Nearly a month has gone by without any new posts, despite my recent statements about blogging in earnest. I'm finding that teaching writing classes not only involves lots of time grading papers but also focuses my interest on writing. I'm actually writing a lot in various journals and notebooks, but not focusing in the short run on material I want to post here. We'll see what develops. Let's just say, my cessation of blogging is not due to deterioration of my health. I might be back soon. It probably depends on how spring unfolds - wildflowers, lizards, interesting insects, etc., usually fire me up and prompt me to keep my camera batteries charged.
I have been teaching since 1965 and have recently joined the English Department as an Associate Faculty member at Feather River College. Recently taught Nature Literature in America and am currently teaching Interpersonal Communication and Basic Reading and Writing.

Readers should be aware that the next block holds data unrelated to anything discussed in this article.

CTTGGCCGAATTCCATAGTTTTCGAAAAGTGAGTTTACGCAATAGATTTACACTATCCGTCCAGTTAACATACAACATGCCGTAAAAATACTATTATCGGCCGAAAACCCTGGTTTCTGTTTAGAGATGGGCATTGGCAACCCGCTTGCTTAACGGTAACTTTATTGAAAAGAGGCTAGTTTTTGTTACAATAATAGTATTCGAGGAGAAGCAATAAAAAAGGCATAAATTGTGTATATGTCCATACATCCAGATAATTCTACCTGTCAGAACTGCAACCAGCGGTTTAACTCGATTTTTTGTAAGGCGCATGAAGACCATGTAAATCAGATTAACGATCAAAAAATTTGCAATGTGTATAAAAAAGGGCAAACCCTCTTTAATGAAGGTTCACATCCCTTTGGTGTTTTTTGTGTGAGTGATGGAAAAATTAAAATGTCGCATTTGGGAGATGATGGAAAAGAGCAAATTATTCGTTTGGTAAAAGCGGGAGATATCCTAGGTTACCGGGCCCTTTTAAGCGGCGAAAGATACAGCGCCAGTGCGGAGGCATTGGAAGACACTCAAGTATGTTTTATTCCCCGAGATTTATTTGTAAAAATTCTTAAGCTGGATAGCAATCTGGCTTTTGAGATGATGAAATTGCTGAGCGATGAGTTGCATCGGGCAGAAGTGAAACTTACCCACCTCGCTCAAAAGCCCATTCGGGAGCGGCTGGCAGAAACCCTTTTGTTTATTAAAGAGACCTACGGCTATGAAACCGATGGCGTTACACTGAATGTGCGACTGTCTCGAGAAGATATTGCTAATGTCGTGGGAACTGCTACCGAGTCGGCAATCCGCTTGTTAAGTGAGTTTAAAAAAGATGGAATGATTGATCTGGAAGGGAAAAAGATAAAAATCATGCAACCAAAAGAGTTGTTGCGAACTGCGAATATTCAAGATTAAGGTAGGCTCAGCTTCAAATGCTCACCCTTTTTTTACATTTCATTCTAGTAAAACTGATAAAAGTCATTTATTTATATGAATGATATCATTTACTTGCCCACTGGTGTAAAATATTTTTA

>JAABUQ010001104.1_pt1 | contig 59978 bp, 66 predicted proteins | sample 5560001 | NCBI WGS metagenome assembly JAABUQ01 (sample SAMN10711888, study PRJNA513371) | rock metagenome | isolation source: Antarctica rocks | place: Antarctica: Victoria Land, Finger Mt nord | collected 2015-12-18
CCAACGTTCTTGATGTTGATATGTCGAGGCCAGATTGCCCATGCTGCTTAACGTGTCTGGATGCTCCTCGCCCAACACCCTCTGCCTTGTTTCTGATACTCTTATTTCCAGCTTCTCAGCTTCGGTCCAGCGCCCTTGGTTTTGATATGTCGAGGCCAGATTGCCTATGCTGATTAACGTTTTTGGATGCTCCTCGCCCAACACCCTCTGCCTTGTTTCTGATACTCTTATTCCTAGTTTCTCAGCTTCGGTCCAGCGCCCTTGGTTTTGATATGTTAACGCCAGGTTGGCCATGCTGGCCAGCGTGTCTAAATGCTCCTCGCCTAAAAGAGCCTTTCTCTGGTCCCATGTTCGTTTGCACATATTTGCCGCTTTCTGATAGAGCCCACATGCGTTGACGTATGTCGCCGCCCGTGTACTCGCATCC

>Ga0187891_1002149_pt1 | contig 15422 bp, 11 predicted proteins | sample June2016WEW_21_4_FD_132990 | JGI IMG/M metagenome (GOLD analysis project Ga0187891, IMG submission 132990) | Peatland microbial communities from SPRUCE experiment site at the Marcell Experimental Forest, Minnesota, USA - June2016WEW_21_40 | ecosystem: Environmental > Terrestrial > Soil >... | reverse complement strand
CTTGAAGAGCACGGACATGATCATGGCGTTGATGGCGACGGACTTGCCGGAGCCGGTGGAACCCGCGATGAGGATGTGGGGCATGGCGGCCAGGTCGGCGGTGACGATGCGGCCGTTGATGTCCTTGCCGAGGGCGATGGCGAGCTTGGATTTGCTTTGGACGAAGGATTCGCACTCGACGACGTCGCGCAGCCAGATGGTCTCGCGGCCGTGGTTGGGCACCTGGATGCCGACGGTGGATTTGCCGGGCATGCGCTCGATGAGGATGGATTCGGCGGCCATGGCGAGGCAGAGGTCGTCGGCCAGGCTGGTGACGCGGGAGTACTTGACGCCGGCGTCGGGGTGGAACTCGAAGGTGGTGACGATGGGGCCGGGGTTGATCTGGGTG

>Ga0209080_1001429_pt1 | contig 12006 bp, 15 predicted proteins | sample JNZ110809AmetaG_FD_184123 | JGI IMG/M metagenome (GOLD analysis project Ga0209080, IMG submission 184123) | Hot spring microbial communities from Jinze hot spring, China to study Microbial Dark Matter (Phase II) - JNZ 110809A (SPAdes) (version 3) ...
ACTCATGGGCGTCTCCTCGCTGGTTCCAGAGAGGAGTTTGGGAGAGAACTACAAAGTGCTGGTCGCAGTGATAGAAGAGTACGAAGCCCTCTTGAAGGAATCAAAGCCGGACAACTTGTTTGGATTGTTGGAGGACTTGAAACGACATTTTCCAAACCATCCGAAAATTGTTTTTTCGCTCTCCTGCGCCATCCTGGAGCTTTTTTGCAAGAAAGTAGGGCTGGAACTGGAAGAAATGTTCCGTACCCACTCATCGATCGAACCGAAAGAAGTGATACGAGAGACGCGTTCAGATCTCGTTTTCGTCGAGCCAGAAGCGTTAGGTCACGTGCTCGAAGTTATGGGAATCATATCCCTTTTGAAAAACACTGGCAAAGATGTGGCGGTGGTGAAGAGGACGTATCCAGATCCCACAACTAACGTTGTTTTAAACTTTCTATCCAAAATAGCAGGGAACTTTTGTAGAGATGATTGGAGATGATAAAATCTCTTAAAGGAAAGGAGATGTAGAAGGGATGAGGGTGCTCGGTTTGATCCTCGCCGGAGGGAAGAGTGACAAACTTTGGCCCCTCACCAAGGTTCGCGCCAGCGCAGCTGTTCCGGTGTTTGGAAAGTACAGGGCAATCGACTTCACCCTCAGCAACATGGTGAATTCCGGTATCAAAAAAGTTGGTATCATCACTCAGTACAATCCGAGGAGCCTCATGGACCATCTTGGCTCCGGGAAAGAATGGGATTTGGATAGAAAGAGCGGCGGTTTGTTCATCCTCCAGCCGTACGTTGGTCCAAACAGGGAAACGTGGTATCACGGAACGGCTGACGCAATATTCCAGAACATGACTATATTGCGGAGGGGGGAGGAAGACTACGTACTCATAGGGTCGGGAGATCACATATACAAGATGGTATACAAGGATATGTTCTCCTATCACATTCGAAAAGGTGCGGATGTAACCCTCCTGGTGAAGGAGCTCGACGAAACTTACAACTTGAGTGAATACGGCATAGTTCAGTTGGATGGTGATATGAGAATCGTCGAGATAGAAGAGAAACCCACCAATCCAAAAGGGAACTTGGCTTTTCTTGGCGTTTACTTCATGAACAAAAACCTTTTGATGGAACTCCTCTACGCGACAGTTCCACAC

I drove out to Oakland Camp yesterday afternoon to see what I could see. I had low expectations. Just wanted to get away from grading essays for a while. My first stop was by the small stand of Mountain Ladyslippers a short distance past the bridge over Spanish Creek. As I kneeled down to take a few photos, I heard a voice from deeper into the woods. Something about Ladyslippers and Coralroot. I walked up hill to see who it was. A young, well-equipped photographer was photographing Ladyslippers, some specimens a little less covered with pine pollen than the ones I was photographing. We chatted a while, and I discovered he had driven here from Redding to take these photos. I asked how he knew they were here. he said a natural history blog by a guy named Joe Willis! That's me!!! He thanked me profusely for this and other tips he had found on my blog, and he gave me his card. He's a REAL photographer. Check out his work at www.wildmacro.com. His name's Tim Boomer. His photography is better than mine. As I remind my followers from time to time, I'm a story teller interested in all things natural. I supplement my stories with adequate (I hope) photos and sketches, but I know that several of followers and friends are much more serious photographers than I am, and I love to point people toward their work. Another, who comments here from time to time, is Spencer Dykstra. After exchanging "warm fuzzies" with Tim, I drove on down the road and got lots of interesting photos. It's the one above that gave me the idea for the title of today's post. The bee on a blossom of Checker Bloom looked warm and fuzzy, but I decided not to test my hypothesis.